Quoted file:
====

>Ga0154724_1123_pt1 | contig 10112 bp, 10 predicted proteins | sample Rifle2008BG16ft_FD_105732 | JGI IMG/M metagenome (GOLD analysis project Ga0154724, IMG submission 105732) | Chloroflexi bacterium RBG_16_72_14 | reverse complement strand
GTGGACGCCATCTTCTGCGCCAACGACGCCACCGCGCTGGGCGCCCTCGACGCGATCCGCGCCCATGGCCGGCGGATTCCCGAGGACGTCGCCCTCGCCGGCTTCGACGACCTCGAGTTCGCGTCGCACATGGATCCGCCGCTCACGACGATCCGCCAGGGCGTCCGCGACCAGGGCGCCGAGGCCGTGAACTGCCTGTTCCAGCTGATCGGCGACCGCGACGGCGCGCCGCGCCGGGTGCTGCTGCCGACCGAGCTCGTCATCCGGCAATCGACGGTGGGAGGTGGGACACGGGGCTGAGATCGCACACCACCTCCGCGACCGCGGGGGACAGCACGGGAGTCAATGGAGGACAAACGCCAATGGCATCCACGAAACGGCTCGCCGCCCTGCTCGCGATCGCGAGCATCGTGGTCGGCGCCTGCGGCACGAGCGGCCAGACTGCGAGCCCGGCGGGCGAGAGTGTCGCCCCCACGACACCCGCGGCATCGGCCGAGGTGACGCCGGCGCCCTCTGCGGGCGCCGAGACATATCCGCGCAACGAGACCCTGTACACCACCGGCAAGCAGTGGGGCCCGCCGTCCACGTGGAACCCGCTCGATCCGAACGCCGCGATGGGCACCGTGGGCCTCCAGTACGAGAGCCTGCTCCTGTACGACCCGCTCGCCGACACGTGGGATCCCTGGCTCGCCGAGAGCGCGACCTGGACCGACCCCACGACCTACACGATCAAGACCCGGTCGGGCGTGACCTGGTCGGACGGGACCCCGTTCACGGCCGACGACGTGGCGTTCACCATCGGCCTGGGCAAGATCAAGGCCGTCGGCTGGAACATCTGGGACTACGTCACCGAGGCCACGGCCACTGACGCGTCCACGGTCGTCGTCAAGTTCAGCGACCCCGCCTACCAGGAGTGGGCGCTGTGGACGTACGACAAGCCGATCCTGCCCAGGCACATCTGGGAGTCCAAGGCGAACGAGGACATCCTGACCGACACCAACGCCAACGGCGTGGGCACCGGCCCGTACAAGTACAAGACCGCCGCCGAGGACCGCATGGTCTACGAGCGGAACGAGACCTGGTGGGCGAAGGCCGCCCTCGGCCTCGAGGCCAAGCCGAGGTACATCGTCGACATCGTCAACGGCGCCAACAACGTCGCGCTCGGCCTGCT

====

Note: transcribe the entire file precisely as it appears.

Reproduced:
>Ga0154724_1123_pt1 | contig 10112 bp, 10 predicted proteins | sample Rifle2008BG16ft_FD_105732 | JGI IMG/M metagenome (GOLD analysis project Ga0154724, IMG submission 105732) | Chloroflexi bacterium RBG_16_72_14 | reverse complement strand
GTGGACGCCATCTTCTGCGCCAACGACGCCACCGCGCTGGGCGCCCTCGACGCGATCCGCGCCCATGGCCGGCGGATTCCCGAGGACGTCGCCCTCGCCGGCTTCGACGACCTCGAGTTCGCGTCGCACATGGATCCGCCGCTCACGACGATCCGCCAGGGCGTCCGCGACCAGGGCGCCGAGGCCGTGAACTGCCTGTTCCAGCTGATCGGCGACCGCGACGGCGCGCCGCGCCGGGTGCTGCTGCCGACCGAGCTCGTCATCCGGCAATCGACGGTGGGAGGTGGGACACGGGGCTGAGATCGCACACCACCTCCGCGACCGCGGGGGACAGCACGGGAGTCAATGGAGGACAAACGCCAATGGCATCCACGAAACGGCTCGCCGCCCTGCTCGCGATCGCGAGCATCGTGGTCGGCGCCTGCGGCACGAGCGGCCAGACTGCGAGCCCGGCGGGCGAGAGTGTCGCCCCCACGACACCCGCGGCATCGGCCGAGGTGACGCCGGCGCCCTCTGCGGGCGCCGAGACATATCCGCGCAACGAGACCCTGTACACCACCGGCAAGCAGTGGGGCCCGCCGTCCACGTGGAACCCGCTCGATCCGAACGCCGCGATGGGCACCGTGGGCCTCCAGTACGAGAGCCTGCTCCTGTACGACCCGCTCGCCGACACGTGGGATCCCTGGCTCGCCGAGAGCGCGACCTGGACCGACCCCACGACCTACACGATCAAGACCCGGTCGGGCGTGACCTGGTCGGACGGGACCCCGTTCACGGCCGACGACGTGGCGTTCACCATCGGCCTGGGCAAGATCAAGGCCGTCGGCTGGAACATCTGGGACTACGTCACCGAGGCCACGGCCACTGACGCGTCCACGGTCGTCGTCAAGTTCAGCGACCCCGCCTACCAGGAGTGGGCGCTGTGGACGTACGACAAGCCGATCCTGCCCAGGCACATCTGGGAGTCCAAGGCGAACGAGGACATCCTGACCGACACCAACGCCAACGGCGTGGGCACCGGCCCGTACAAGTACAAGACCGCCGCCGAGGACCGCATGGTCTACGAGCGGAACGAGACCTGGTGGGCGAAGGCCGCCCTCGGCCTCGAGGCCAAGCCGAGGTACATCGTCGACATCGTCAACGGCGCCAACAACGTCGCGCTCGGCCTGCT